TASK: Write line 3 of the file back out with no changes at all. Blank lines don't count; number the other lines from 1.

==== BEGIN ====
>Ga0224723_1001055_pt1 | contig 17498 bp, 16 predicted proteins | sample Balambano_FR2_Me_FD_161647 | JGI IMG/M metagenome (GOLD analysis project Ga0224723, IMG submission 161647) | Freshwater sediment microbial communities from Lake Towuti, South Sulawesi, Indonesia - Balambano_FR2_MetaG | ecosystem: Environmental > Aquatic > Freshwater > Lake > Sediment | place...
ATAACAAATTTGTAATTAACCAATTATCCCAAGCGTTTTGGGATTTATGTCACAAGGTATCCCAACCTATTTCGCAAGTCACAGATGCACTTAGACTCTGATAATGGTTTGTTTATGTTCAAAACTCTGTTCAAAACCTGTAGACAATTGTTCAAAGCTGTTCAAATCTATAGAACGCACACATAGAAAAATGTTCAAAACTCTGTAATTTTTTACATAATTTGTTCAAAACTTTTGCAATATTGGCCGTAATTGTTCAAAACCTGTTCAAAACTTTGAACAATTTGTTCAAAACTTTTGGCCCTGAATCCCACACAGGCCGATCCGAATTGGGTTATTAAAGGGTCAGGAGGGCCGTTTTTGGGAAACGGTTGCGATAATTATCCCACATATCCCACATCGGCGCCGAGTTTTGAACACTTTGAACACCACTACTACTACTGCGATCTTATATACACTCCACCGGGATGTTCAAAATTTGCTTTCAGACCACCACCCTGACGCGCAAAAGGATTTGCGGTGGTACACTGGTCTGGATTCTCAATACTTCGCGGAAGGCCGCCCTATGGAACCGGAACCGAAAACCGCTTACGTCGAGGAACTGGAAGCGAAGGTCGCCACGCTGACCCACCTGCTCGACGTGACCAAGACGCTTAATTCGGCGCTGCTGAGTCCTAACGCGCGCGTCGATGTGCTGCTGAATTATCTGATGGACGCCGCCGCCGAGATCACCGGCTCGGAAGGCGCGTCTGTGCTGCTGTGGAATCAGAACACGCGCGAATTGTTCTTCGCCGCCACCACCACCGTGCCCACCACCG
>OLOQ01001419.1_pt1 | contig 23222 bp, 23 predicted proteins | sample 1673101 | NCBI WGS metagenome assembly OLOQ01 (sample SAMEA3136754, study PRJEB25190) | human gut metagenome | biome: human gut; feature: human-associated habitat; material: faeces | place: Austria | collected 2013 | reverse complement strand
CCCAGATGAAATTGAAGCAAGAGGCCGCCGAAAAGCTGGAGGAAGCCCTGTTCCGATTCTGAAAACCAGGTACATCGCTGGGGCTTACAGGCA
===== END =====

>OLOQ01001419.1_pt1 | contig 23222 bp, 23 predicted proteins | sample 1673101 | NCBI WGS metagenome assembly OLOQ01 (sample SAMEA3136754, study PRJEB25190) | human gut metagenome | biome: human gut; feature: human-associated habitat; material: faeces | place: Austria | collected 2013 | reverse complement strand